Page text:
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Mexico's government says corrupt cops kidnapped 43 students and burned them - investigators disagree

The medical and legal experts from Spain and Latin America said they don’t believe the official story.

Mexico Protest A demonstrator wears a Mexican Charro hat, a skull mask and an earring with text that reads in Spanish We are missing 43, in reference to 43 missing college students, during a march in Mexico City. Source: AP/Press Association Images

INDEPENDENT FOREIGN INVESTIGATORS refuted the Mexican government’s conclusion that 43 students abducted last year were incinerated in a landfill, tearing apart the official probe into a case that caused international outrage.

Urging the authorities to keep looking for the students snatched by corrupt police a year ago, experts from the Inter-American Commission on Human Rights said there was no evidence that they were cremated in a bonfire.

After a six-month investigation, the panel released a nearly 500-page report that raises questions about the official account of a crime that sparked protests and the biggest crisis of President Enrique Pena Nieto’s administration.

The document also calls for a probe into the actions of federal police and soldiers during the night of September 26-27, when municipal officers from the southern city of Iguala shot at buses that had been seized by the students.

The young men were mostly freshmen from a teaching college known for its leftist activism and practice of commandeering buses to move around Guerrero state.

Mexico Drug Lord Escapes Federal police in Mexico. Source: AP/Press Association Images

The commission suggested that prosecutors open a new line of investigation into whether the students were attacked because they may have taken a bus criminals used to transport heroin.

The medical and legal experts from Spain and Latin America said they “regret not being able to offer the families, the government, Mexican society and the world a definitive conclusion about what happened to the 43 missing students.”

 ’No evidence’ of cremation

Mexico Violence Relatives of the 43 missing students from the Isidro Burgos rural teachers college march holding pictures of their missing loved ones during a protest in Mexico City. Source: Marco Ugarte

The attorney general’s office concluded late last year that Iguala police, with officers from neighboring Cocula, abducted 43 young men and handed them over to the Guerreros Unidos drug gang.

Citing confessions from gang members, then attorney general Jesus Murillo Karam said the students were killed and stacked in a funeral pyre that burned for 14 hours in Cocula’s landfill before their ashes were thrown in a nearby river.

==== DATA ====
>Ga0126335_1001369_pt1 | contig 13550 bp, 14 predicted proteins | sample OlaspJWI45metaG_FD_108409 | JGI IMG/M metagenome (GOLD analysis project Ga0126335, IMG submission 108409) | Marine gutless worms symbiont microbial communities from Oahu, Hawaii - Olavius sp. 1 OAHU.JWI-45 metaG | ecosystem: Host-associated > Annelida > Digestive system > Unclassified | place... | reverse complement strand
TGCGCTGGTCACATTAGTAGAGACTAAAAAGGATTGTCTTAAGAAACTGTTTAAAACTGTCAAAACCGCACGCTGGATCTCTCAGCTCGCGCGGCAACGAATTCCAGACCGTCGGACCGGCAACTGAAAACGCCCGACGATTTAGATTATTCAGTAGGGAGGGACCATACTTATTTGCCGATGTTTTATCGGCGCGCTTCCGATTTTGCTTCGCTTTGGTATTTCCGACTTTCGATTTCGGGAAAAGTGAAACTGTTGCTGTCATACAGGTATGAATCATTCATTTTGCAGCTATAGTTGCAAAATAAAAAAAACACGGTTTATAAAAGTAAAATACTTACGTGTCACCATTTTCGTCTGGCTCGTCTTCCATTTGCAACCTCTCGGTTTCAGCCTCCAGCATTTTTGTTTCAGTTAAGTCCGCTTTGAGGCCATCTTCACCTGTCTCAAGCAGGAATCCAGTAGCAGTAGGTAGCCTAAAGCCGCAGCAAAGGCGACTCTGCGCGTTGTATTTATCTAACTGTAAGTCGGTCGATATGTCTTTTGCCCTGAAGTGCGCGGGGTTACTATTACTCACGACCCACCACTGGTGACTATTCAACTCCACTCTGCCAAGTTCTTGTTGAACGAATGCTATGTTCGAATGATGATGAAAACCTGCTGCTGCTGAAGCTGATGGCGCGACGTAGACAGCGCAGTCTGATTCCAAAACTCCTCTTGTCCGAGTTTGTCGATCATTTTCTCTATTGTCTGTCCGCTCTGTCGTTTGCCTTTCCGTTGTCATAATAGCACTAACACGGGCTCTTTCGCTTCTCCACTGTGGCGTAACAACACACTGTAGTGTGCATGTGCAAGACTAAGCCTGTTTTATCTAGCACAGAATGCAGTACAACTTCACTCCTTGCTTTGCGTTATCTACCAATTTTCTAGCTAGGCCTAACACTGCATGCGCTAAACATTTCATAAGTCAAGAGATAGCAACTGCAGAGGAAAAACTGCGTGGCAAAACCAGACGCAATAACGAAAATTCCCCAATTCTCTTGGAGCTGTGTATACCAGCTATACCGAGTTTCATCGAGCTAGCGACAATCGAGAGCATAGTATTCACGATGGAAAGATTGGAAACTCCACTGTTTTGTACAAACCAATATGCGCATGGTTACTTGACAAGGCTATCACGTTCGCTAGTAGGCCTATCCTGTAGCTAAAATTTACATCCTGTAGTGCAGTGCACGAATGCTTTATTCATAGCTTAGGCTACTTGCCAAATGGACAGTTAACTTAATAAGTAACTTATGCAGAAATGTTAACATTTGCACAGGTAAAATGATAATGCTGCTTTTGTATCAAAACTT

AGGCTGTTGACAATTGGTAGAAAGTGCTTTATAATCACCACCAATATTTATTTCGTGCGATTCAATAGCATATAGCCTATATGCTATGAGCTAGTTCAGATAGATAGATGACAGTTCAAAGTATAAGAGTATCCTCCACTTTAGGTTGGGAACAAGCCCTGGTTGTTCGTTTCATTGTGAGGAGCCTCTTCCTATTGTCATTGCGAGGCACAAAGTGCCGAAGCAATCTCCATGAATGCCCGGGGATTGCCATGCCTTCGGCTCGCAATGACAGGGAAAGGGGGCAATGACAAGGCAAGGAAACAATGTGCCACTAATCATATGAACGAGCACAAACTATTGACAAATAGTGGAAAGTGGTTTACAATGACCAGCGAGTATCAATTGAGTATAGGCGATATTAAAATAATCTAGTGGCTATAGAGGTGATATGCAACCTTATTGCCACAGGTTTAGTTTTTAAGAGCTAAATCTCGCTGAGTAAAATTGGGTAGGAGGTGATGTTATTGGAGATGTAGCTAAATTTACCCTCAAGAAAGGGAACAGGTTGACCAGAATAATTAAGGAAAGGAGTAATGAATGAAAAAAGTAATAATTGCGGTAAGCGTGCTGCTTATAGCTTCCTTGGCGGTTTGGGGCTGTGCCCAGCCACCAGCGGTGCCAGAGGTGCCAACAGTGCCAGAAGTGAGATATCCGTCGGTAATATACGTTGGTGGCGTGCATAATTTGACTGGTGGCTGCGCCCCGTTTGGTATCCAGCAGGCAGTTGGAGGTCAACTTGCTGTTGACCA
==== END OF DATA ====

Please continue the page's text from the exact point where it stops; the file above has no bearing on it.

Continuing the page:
The charred remains of only one student were identified in a bag found in the water.

But the commission hired a fire expert who concluded that it would have taken 60 hours, some 30 tonnes of woods, 13 tonnes of tires and 13 tonnes of diesel to cremate 43 bodies

Jose Torero, a Peruvian-born professor at the University of Queensland in Australia, wrote that such a blaze would have consumed vegetation and trash around it, but only evidence of small fires were found.

“There is no evidence indicating the presence of a fire of the size of a (funeral) pyre for the cremation of even one body,” Torero wrote.

 Army role questioned

Mexico Violence Source: AP/Press Association Images

The report reconstructs a night of terror in Iguala, a city in the southern state of Guerrero known as being part of a drug trafficking route.

Three students and three bystanders were killed when police shot at several buses.

In revelations that raise questions about the actions of other security forces, the report says federal police and the army were monitoring the movements of the students before they even arrived in Iguala.

Federal police and soldiers were present at different times at two locations where municipal officers detained students, the report says.

While the report does not accuse the federal forces of taking part in the abductions, it says prosecutors should investigate whether they failed in their “obligation to protect citizens.”

Read: Five children detained over murder of 6-year-old boy

Read: Irishman dies after assault in Mexico

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